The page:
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Off at the PING! of the Bat

May 26, 2012

Hugh Atkins

On October 10, 1980, George Brett of the Kansas City Royals stepped to the plate in the top of the seventh inning in Game 3 of the American League Championship Series against the New York Yankees at Yankee Stadium.

The Royals trailed 2-1 and had two runners on base with two outs; Goose Gossage was on the mound for the Yankees. Gossage snorted, wound up, and delivered his hardest fastball of the night.

Brett swung and it sounded as if a loud clap of thunder had exploded in the sky over the Bronx. The boom echoed throughout the corners of the House that Ruth Built. The ball shot into the night and did not touch down until it reached the third row of the third deck above right field.

The home run gave the Royals a 4-2 lead, which wound up being the final score as the Royals completed a three-game sweep of the Yankees.

© T.C.G.

All 56,588 fans in Yankee Stadium, everyone watching on television, and everyone tuned in to the radio broadcast knew at the crack of the bat that Brett had wiped out the Yankees’ lead.

A bat connecting with a baseball should be one of the most distinctive sounds in sports. That is one reason why I feel that next to the designated hitter the biggest aberration in the history of baseball has to be the invention of the metal alloy–aluminum–bat.

The ubiquitous monstrosity has defiled baseball at every level below the professional ranks. College, high school, little league, coach-pitch, and t-ball all use aluminum bats–and I wish they all would stop. Thank goodness Major League Baseball has not allowed this atrocity to infiltrate the big league game.

I remember the first time I saw–and heard–an aluminum baseball bat. When I was 13, our coach brought a couple of aluminum bats to one of our practices. I was in the outfield shagging fly balls during batting practice when one of my teammates tried out one of the metal clubs. The first time he hit a ball, I heard a PING! that echoed around the park. I looked up and saw the ball coming in my direction and had to run in to try to catch it. The next swing produced the same PING! but this time it came from a high pop fly on the infield. I quickly learned that with aluminum bats there was no discernible difference between the sound of a long home run and the sound of a foul out to the catcher.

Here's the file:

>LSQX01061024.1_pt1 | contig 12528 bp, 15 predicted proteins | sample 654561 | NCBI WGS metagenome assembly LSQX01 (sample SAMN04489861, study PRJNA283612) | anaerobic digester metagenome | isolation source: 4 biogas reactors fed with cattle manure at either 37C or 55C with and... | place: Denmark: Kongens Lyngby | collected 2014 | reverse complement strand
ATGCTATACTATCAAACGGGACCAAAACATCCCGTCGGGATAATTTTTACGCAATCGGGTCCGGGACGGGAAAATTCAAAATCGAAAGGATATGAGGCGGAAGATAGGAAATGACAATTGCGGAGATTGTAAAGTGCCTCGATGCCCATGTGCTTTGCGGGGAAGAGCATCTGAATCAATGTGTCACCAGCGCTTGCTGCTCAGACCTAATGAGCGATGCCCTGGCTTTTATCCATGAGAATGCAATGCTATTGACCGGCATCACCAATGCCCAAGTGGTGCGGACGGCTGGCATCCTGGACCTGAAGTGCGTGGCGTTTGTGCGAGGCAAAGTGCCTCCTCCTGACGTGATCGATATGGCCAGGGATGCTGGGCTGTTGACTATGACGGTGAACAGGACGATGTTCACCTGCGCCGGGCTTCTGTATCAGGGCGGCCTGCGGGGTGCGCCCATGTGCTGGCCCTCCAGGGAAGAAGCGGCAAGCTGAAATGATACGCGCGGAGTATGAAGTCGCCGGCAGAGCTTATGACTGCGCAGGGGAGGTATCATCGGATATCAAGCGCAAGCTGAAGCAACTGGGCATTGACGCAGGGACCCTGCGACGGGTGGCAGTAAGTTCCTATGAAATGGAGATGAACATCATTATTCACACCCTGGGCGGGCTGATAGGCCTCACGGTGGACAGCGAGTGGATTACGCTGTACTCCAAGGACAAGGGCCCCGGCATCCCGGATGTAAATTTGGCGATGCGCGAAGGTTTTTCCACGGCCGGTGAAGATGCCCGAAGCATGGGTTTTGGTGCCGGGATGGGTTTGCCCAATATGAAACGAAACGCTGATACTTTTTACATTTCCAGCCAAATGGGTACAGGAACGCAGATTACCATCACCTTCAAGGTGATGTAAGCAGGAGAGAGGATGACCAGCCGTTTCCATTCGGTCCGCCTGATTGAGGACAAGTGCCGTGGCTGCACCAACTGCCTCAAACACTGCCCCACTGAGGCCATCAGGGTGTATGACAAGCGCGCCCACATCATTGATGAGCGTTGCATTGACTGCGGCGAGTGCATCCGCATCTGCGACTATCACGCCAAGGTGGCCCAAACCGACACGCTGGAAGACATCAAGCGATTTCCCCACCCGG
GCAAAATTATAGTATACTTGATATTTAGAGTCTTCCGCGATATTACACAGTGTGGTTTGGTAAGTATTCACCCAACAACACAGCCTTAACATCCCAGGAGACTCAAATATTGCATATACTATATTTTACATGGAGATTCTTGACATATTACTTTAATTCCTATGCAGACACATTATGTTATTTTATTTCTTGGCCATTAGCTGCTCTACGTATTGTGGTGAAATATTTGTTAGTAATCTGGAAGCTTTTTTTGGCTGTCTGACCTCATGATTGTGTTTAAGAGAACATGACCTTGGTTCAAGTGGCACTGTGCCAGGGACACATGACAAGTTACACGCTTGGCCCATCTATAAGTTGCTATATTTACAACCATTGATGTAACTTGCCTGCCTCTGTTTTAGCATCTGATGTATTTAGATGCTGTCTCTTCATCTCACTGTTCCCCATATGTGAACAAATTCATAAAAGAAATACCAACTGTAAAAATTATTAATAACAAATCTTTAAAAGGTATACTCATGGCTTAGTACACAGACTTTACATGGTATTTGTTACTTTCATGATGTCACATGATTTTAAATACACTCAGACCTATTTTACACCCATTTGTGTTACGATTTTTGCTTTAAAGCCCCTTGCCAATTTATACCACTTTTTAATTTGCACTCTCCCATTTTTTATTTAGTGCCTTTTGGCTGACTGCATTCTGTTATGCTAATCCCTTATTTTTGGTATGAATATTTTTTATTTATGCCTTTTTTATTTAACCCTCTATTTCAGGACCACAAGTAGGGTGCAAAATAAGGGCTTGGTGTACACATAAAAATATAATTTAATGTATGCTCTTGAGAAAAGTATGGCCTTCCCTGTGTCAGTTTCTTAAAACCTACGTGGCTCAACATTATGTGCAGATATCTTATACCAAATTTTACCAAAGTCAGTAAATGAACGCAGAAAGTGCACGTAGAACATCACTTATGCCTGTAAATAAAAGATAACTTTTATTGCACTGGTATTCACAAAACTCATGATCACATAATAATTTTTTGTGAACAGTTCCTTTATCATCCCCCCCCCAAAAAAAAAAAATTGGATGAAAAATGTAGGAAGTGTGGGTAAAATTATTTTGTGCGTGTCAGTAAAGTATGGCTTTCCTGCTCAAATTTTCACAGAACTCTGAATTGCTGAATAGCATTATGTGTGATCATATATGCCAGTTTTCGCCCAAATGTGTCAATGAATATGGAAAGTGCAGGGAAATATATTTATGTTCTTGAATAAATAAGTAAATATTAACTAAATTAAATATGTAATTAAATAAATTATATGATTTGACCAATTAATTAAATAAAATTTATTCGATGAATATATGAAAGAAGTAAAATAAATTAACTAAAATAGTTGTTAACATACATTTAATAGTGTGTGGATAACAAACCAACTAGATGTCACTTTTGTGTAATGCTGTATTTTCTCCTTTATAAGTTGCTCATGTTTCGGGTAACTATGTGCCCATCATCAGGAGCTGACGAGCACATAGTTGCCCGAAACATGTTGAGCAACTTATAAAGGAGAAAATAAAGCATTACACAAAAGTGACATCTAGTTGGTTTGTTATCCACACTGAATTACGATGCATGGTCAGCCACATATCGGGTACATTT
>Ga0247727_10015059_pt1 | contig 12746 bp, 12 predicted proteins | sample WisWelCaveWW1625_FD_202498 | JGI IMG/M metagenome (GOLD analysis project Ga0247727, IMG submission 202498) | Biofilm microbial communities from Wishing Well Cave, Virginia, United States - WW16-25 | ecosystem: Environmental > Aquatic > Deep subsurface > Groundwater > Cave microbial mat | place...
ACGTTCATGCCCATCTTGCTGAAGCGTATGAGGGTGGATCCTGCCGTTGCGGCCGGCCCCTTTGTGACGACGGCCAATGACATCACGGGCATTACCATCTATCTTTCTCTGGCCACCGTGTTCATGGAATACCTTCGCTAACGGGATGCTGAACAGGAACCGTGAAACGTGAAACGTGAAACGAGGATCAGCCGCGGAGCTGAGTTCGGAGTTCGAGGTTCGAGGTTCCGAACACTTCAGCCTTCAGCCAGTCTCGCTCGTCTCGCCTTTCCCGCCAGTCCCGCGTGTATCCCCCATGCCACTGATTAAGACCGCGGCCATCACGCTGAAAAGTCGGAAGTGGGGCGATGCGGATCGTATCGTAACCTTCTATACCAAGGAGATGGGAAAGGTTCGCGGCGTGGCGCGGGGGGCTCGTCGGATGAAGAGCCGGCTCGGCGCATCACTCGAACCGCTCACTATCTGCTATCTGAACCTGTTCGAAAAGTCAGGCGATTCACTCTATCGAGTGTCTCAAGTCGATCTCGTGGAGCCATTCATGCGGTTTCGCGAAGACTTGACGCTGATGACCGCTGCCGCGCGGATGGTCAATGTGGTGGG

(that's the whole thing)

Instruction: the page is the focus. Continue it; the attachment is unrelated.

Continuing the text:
I grew up listening to baseball on the radio. With wooden bats, I could tell by the crack of the bat whether someone had hit a ball really hard. Friday night Jason Heyward of the Atlanta Braves hit a long home run against the Washington Nationals. I could tell by the sound of the bat that the ball was going a long way. A couple of years ago, Braves’ manager Bobby Cox, speaking about Heyward, told the Atlanta Journal-Constitution that “His line drive is like the old Hank Aaron sound.” If Heyward had been using an aluminum bat, Cox would not have been able to make such a comparison.

Last Friday we went to Hawkins Field in Nashville to watch the Vanderbilt Commodores take on the Ole Miss Rebels. Southeastern Conference baseball is a fine version of America’s Pastime, but I simply do not enjoy it as much without the sound of a wooden bat hitting the baseball.

Aluminum bats are better than they once were, but the sound they produce is more like that of a blacksmith hammering on a horseshoe than a bat connecting with a baseball. Aluminum bats allow players to get more distance on their drives and they also allow balls hit on the fists to travel further than they would have with a wooden bat.

Like them or not, aluminum bats are here to stay. Players like the harder-hit balls and the long home runs. Baseball programs like the fact that the metal bats don’t break. Since the aluminum bats don’t break, amateur programs do not constantly have to buy replacements for broken wooden bats. But aluminum bats don’t grow on trees; good ones can run anywhere from $250 to $500.

Aluminum is a fine material for a boat hull, a hard hat, a sandwich wrap, or any number of other useful products. It belongs on the periodic table right up there below boron and just to the left of silicon; however, it does not belong in a bat rack.

Maybe someday the aluminum bat will go the way of the passenger pigeon. But I don’t see it happening anytime soon.

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